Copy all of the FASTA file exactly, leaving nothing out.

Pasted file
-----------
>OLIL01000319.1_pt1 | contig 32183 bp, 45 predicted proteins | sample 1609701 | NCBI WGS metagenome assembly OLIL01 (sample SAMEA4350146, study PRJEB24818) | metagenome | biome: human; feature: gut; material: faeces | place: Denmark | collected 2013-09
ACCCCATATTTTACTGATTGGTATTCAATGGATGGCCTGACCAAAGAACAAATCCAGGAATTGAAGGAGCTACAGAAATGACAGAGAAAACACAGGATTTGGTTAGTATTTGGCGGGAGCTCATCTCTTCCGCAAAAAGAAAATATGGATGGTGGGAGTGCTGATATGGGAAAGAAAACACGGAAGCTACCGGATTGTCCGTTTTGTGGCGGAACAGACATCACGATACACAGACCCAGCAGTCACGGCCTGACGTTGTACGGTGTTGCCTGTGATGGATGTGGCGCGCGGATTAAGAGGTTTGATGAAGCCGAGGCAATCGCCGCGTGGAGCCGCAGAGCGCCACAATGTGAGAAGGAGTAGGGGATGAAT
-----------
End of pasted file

>OLIL01000319.1_pt1 | contig 32183 bp, 45 predicted proteins | sample 1609701 | NCBI WGS metagenome assembly OLIL01 (sample SAMEA4350146, study PRJEB24818) | metagenome | biome: human; feature: gut; material: faeces | place: Denmark | collected 2013-09
ACCCCATATTTTACTGATTGGTATTCAATGGATGGCCTGACCAAAGAACAAATCCAGGAATTGAAGGAGCTACAGAAATGACAGAGAAAACACAGGATTTGGTTAGTATTTGGCGGGAGCTCATCTCTTCCGCAAAAAGAAAATATGGATGGTGGGAGTGCTGATATGGGAAAGAAAACACGGAAGCTACCGGATTGTCCGTTTTGTGGCGGAACAGACATCACGATACACAGACCCAGCAGTCACGGCCTGACGTTGTACGGTGTTGCCTGTGATGGATGTGGCGCGCGGATTAAGAGGTTTGATGAAGCCGAGGCAATCGCCGCGTGGAGCCGCAGAGCGCCACAATGTGAGAAGGAGTAGGGGATGAAT